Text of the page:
Christian churches sit on virtually every street corner in America. Christianity is on display everywhere one looks. Here in NW Ohio, in particular, Evangelical dominates virtually every aspect of life.
That said, Christian influence is one thing, having state sponsored Christianity is something far different. Where does the Constitution or the Bill of Rights enshrine Christianity as the one true religion of the state?
Yes, the Separation of Church and State is not found in the Constitution. So what? Our founders made it clear in the First Amendment of the Bill of Rights that there is to be a freedom of religion. The First Amendment states:
Congress shall make no law respecting an establishment of religion, or prohibiting the free exercise thereof; or abridging the freedom of speech, or of the press; or the right of the people peaceably to assemble, and to petition the Government for a redress of grievances.
Freedom of religion requires neutrality by the state. Once there is state sponsored religion there can be no freedom of religion. What people like Luderman want is not freedom of ALL religions, just freedom of the Christian religion.
Yes, politicians swear an oath on a Bible. I wish they would stop this practice because it leads people like Luderman to think that such practices are mandated by law. Such is not the case. Luderman needs to re-read the Constitution, especially Article Six:
The Senators and Representatives before mentioned, and the Members of the several State Legislatures, and all executive and judicial Officers, both of the United States and of the several States, shall be bound by Oath or Affirmation, to support this Constitution; but no religious Test shall ever be required as a Qualification to any Office or public Trust under the United States.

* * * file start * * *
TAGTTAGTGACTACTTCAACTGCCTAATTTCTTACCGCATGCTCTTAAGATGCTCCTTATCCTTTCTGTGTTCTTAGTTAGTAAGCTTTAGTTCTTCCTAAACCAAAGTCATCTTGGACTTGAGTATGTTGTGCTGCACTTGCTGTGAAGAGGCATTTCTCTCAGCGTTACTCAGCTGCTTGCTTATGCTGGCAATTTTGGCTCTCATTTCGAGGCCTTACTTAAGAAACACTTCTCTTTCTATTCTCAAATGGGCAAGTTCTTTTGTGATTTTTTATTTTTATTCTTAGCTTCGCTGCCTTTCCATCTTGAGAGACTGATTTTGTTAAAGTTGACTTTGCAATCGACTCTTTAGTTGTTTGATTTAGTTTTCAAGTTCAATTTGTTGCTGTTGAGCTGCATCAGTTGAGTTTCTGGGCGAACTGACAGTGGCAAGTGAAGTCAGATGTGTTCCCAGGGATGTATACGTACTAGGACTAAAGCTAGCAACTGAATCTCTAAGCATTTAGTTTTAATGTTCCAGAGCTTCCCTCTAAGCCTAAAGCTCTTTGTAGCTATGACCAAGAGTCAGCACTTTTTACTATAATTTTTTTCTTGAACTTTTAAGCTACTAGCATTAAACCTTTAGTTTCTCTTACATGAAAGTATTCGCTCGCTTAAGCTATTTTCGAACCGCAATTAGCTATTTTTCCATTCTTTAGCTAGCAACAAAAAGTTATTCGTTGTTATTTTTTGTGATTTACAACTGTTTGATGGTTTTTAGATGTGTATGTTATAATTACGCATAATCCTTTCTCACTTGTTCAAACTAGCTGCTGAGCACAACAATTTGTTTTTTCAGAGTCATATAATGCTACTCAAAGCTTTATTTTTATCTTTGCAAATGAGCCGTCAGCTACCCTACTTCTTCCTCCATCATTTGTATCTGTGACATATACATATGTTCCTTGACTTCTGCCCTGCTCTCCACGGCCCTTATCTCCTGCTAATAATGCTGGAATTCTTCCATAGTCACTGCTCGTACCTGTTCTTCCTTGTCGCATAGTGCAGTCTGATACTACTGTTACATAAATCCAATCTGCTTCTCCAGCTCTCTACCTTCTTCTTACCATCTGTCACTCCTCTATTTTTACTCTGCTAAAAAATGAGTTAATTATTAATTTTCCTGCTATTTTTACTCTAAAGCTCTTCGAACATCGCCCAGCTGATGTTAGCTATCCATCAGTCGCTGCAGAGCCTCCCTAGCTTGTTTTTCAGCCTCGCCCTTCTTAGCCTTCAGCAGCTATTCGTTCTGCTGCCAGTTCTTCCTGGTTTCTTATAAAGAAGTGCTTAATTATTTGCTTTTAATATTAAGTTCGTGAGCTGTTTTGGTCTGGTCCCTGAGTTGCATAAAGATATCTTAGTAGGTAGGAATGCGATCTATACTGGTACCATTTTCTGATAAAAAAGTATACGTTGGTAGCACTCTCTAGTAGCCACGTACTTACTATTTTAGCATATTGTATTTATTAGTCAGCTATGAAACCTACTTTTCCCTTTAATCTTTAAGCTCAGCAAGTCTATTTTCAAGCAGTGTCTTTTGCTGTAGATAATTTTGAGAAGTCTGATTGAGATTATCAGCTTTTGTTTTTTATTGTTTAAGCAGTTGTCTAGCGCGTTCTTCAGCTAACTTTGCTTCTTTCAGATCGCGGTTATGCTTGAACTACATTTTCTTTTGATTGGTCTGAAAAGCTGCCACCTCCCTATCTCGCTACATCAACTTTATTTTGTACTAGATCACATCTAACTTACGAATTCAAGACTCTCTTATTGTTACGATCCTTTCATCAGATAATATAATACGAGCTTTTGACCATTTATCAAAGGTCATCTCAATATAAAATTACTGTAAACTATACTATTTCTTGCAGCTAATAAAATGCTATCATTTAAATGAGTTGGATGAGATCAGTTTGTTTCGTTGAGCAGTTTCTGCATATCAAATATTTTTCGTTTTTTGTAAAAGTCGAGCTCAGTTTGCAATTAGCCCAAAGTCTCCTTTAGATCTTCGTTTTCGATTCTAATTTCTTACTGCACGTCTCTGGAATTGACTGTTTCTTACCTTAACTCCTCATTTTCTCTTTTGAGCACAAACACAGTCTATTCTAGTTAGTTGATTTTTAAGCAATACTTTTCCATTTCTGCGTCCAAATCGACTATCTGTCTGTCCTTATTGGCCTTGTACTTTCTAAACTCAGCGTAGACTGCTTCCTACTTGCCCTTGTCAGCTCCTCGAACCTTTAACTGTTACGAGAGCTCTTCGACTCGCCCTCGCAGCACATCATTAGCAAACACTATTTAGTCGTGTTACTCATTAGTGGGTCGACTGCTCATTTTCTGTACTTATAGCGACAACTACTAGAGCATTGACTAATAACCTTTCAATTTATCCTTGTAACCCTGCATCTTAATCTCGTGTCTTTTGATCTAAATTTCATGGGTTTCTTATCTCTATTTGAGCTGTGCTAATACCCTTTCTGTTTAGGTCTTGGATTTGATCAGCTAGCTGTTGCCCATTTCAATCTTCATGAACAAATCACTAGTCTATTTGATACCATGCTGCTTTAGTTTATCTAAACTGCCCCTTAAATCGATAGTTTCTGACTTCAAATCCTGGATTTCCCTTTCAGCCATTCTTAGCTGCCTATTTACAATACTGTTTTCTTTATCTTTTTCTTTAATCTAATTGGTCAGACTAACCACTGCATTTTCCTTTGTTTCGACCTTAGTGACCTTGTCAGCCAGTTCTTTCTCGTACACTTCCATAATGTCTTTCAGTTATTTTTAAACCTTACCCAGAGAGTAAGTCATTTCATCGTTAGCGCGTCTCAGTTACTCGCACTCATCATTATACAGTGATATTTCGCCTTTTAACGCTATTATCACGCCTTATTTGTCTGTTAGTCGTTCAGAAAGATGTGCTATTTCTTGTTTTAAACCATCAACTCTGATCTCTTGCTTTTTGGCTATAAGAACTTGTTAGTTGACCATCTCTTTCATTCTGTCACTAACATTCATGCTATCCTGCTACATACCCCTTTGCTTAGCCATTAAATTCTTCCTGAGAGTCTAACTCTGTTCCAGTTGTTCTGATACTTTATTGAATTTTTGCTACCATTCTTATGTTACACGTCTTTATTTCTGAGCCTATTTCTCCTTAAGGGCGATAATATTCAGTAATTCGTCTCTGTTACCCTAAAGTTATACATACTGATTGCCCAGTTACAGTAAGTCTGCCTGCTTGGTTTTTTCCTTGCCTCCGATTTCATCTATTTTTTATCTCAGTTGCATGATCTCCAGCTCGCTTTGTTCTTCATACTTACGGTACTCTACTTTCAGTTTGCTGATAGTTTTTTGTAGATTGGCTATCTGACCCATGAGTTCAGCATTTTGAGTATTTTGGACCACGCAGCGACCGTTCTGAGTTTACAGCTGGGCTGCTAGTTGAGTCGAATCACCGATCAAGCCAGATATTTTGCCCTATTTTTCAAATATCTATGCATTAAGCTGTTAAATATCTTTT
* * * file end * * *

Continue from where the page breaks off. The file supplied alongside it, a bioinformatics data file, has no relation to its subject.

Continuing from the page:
Luderman seems to ignore that it says “Congress shall make no law respecting an establishment of religion, or prohibiting the free exercise thereof”. It is clear from this that US citizens have the right to have any religion they want or no religion at all. Establishing one religion as the state religion means other religions do not have the same freedom as the established religion.
Personally, I am not a strict constructionist when it comes to the Constitution. I consider our founding documents to be living, breathing documents that change with the times and how our courts interpret them.
I would ask Gary Luderman…is it OK for a church to meet in a building that is a safety or health hazard? Would it be OK if the church chained the exit doors shut or allowed church children to handle rattlesnakes as part of Sunday Morning worship?
If one holds to a strict constructionist interpretation of the First Amendment, then government should have no control, no power over any church. However, as a living, breathing document it has been interpreted in such a way that says, yes, there is freedom of religion, BUT the state has the right to require churches follow health and safety laws. (among other laws)